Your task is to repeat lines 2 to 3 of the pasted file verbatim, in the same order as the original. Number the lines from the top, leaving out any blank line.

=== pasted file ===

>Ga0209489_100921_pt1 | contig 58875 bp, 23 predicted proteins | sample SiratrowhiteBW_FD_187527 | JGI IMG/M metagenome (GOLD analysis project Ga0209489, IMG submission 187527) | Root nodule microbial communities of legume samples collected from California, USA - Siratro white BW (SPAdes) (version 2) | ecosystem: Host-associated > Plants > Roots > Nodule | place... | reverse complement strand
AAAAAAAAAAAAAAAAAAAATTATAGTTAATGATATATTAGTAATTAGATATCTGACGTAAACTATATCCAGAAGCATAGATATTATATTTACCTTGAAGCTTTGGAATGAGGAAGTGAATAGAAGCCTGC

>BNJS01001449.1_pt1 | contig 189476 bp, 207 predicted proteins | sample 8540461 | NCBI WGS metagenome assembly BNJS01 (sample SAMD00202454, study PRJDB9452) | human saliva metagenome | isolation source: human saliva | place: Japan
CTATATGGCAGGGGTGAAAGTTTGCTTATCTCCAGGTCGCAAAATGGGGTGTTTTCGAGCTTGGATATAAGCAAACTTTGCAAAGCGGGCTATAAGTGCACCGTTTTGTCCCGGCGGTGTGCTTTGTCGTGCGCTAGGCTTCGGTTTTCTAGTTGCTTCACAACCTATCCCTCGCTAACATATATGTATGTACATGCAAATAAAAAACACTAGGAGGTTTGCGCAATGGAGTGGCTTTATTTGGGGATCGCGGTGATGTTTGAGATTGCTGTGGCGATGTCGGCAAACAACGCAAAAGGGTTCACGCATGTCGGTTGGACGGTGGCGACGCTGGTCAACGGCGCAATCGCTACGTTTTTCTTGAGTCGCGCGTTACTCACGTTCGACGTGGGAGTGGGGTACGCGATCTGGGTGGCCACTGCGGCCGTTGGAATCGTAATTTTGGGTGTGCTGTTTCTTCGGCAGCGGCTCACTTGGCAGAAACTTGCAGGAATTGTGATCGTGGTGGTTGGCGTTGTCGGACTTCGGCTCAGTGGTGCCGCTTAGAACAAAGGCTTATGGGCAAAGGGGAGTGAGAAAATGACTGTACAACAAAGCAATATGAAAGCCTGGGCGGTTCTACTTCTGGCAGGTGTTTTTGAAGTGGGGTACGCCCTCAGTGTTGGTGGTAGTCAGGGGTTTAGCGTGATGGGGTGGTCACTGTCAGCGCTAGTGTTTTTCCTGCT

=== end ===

AAAAAAAAAAAAAAAAAAAATTATAGTTAATGATATATTAGTAATTAGATATCTGACGTAAACTATATCCAGAAGCATAGATATTATATTTACCTTGAAGCTTTGGAATGAGGAAGTGAATAGAAGCCTGC

>BNJS01001449.1_pt1 | contig 189476 bp, 207 predicted proteins | sample 8540461 | NCBI WGS metagenome assembly BNJS01 (sample SAMD00202454, study PRJDB9452) | human saliva metagenome | isolation source: human saliva | place: Japan